Immediately following the 2019 Conservative general election victory the Prime Minister repeatedly used the phrase ‘one nation conservatism’. Referring to the breaches his campaign had made in the ‘red wall’ he said: “I’m proud to say that members of our new one nation government, a people’s government, will set out from constituencies that have never returned a Conservative MP for 100 years.” Fast forward to last Thursday and we have evidence of a possible breach in the ‘blue wall’. Much of the analysis of the Conservative loss of the Chesham and Amersham constituency to the LibDems centred on voters feeling ignored or marginalised; that they were not being listened to on the issues that affected them most – issues like the proposed planning reforms and the HS2 rail link. Assuming that this is more than a one-off, and that Conservative voters in the normally safe southern constituencies are starting to get twitchy, were does this leave the notion of ‘one nation conservatism’ – or even ‘one nation’?
It leaves it were it has always been – in the store room of fantasy ideas. Why should, how could, the whole population of the UK unite behind one collective idea? The only way such a proposal could be justified was if a definitively right or correct answer for the various problems we face not only existed, but could be articulated in such a way that everyone could see it. But there is no definitive position or answer to any issue or problem. Other than in the abstract world of mathematics it is impossible for such a position to exist. The world, and especially the social world, is just too complex. The best we can hope for is a degree of agreement as to what we want to achieve, followed by a degree of agreement in how we plan to achieve it. But even here it is quite often the dissenting voice, the view from a different or original perspective, that supplies the creative input that leads to the resolution of a problem.
No, we need and should nurture a variety of views. We need to view our problems from a multiplicity of perspectives. We then need to discuss and debate the pros and cons of these perspectives before finding a consensus. The bottom line here is that we need to start doing politics in a different way. We need to start opening up debate, not trying to close it down by creating a mirage of unity. In local government the main villain here is the cabinet system. Rather than have committees of councillors made up (proportionally) from all the political parties, decisions in the cabinet system are made by one committee composed of members of the dominant party. This nicely avoids any radically different perspective, makes decision making easier, and gives the false impression of unity. It is often accompanied by statements from members of the cabinet suggesting that such and such an issue is non-political – a blatant attempt to create a (false) definitive position.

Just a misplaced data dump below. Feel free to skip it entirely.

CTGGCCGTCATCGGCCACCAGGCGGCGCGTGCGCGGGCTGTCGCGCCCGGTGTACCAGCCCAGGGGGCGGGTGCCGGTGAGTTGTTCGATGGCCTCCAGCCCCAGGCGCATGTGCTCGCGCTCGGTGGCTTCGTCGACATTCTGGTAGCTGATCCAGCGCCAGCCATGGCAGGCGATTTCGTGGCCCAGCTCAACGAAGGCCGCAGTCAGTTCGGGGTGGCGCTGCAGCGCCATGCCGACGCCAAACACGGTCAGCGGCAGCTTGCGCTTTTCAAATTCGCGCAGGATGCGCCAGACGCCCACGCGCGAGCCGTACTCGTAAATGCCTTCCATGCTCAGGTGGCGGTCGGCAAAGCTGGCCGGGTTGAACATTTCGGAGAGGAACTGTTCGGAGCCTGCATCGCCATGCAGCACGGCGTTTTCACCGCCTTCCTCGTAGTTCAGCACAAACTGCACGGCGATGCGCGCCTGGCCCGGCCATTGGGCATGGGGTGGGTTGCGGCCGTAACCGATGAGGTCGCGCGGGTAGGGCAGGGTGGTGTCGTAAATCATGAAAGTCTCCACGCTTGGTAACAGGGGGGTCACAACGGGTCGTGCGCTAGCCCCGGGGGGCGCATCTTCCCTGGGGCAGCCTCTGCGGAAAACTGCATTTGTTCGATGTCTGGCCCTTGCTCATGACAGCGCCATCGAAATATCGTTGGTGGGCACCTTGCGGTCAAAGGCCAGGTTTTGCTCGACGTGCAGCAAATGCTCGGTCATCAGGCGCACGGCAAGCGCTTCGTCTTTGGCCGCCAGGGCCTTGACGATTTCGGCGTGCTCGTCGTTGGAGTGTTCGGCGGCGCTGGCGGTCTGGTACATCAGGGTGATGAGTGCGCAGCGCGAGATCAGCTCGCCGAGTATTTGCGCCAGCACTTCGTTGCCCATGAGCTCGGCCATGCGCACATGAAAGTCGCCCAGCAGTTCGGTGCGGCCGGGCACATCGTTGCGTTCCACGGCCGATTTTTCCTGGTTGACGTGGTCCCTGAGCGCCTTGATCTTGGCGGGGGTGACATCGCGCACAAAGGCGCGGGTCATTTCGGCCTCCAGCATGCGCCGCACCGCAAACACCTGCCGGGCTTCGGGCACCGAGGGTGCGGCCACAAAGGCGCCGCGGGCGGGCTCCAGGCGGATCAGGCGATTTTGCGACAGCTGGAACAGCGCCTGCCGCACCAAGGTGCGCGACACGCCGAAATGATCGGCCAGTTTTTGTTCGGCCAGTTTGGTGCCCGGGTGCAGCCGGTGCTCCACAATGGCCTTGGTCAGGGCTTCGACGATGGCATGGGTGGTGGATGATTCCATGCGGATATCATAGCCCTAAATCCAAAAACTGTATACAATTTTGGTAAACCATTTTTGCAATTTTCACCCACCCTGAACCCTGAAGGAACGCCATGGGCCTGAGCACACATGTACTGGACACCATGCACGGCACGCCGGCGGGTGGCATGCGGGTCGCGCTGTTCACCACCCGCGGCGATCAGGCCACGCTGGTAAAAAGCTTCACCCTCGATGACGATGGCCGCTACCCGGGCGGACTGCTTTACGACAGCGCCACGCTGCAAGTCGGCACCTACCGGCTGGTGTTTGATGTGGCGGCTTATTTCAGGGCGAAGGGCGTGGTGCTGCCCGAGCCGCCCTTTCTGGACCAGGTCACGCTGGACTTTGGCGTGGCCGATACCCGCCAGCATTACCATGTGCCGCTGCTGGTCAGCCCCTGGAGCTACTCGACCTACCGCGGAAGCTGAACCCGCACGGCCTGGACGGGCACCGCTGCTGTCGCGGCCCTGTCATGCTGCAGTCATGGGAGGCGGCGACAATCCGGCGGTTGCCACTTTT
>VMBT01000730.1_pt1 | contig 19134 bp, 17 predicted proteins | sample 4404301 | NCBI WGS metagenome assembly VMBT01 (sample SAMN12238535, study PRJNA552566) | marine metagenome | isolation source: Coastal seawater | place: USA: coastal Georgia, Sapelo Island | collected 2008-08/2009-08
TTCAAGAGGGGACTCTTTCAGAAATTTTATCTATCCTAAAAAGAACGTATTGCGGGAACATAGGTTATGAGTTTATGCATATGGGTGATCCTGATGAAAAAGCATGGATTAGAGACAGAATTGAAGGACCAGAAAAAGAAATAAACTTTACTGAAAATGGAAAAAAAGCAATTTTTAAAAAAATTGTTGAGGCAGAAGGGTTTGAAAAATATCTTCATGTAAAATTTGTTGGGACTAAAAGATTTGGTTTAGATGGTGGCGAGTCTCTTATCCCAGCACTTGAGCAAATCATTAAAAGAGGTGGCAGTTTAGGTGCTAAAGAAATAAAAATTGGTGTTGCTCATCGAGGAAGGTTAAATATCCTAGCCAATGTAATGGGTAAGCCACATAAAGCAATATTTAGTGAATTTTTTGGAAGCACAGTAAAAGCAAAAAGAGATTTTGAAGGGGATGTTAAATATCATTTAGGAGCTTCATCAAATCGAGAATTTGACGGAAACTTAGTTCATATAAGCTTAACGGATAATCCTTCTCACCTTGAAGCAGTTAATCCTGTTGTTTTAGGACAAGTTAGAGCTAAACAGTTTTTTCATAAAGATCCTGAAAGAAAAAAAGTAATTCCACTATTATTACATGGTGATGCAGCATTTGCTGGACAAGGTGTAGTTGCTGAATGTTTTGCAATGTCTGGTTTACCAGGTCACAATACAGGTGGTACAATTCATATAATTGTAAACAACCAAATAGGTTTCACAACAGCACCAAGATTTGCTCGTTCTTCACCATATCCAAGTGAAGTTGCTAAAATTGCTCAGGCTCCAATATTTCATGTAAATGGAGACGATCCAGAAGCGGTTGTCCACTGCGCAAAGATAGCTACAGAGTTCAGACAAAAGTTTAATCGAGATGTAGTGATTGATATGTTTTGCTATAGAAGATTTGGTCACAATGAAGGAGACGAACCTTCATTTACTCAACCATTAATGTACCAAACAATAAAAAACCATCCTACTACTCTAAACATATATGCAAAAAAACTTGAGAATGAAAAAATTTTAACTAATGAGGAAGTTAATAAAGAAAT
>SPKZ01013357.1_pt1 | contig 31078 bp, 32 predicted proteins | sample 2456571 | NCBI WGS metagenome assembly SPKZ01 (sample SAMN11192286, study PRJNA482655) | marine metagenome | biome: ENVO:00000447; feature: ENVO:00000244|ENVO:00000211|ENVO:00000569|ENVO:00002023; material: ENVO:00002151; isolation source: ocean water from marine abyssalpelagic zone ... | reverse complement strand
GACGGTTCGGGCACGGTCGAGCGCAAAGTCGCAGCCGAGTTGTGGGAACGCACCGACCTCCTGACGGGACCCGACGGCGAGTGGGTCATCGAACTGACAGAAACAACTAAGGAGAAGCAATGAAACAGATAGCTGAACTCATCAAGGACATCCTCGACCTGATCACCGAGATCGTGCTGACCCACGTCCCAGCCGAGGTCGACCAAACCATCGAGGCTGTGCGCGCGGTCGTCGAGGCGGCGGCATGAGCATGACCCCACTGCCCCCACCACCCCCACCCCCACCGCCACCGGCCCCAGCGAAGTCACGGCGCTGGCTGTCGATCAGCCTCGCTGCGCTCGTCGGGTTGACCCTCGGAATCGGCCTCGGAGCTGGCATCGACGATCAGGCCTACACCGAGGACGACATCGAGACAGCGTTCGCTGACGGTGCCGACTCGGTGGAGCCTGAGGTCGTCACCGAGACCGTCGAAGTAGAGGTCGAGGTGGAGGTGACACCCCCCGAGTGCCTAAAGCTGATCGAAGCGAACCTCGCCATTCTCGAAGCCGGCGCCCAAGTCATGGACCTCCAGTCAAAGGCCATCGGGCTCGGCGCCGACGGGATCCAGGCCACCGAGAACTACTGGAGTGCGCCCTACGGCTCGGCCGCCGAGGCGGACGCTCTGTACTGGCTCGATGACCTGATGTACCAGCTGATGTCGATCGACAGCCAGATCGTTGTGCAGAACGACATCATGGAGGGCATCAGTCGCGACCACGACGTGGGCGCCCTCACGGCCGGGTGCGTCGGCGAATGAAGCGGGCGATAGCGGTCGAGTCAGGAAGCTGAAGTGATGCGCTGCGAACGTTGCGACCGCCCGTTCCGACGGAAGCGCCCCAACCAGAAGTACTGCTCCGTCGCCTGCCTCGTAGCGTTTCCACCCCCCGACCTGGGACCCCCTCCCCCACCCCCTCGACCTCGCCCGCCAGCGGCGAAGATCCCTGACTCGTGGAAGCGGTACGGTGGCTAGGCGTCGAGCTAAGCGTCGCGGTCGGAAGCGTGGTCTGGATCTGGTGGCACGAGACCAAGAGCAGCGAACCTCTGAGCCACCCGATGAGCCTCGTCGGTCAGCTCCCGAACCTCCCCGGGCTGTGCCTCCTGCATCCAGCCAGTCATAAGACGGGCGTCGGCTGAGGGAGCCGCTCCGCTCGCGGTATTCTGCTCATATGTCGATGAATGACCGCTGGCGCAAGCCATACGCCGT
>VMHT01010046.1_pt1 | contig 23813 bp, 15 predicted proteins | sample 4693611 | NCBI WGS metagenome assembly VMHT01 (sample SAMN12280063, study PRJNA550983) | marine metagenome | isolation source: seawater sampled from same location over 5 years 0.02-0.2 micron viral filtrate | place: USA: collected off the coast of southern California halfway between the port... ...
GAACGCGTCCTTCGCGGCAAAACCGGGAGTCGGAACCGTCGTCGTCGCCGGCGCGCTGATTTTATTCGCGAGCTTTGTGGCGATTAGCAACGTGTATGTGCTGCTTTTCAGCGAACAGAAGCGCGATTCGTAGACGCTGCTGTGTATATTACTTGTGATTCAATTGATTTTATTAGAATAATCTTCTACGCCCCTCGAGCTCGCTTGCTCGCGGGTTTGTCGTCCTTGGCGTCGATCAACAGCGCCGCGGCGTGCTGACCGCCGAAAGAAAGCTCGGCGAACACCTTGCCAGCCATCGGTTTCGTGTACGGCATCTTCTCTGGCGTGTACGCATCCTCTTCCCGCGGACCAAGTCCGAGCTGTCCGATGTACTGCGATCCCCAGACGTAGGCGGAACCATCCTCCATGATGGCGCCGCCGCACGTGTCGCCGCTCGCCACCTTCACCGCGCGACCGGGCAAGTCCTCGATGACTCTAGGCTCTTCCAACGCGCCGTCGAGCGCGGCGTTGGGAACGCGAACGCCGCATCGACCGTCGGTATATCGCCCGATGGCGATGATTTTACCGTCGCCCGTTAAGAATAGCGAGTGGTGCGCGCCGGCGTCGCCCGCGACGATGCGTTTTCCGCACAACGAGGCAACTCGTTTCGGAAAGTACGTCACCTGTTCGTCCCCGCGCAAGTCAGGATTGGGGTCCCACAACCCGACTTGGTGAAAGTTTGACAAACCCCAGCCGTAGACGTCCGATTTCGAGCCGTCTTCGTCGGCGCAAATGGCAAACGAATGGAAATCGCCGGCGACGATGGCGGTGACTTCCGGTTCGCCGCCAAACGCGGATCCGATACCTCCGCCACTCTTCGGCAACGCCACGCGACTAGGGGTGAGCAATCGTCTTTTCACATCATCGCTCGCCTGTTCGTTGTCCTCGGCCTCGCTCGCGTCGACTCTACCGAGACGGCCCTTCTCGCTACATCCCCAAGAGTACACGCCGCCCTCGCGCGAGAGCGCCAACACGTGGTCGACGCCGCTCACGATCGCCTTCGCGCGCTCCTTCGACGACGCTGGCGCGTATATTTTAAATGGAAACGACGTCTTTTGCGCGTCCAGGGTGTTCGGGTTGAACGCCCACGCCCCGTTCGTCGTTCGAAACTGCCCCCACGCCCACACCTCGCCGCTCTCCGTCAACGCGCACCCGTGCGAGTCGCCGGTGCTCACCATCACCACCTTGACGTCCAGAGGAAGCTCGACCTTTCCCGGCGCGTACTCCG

Another aspect of opening up debate sounds at first to be a contradiction. We need to move on from the adversarial nature of politics – from having a position put forward by the government which is then opposed by the opposition. Such a system does not promote debate – it only promotes the attempt to win arguments. In good, genuine and creative debate, the type of debate that finds solutions to problems, all parties need to accept that there is no definitive position. Each person taking part in the debate needs to accept that the position they start with may not be the best, and may not be the position they end with. Each person needs to actively listen to other perspectives not just find ways to disagree.
We need, desperately need, some system of proportional representation. We need to encourage both a diversity of views in the electorate, and we need to have those views represented in government. If this means we have coalition governments – then good; it will force politicians to listen to opposing ideas and make compromises. This, to my mind, seems only fair and just. But more than this, more than a formal system of PR, we all need to learn to engage in creative debate and discussion. We need to learn to listen and consider other perspectives than our own. We need move away from the belief that not only definitive answers to our problems exist, but that we have found them. And who knows, but in a supreme twist of irony we may all become united in a collective, open and creative debate about our future.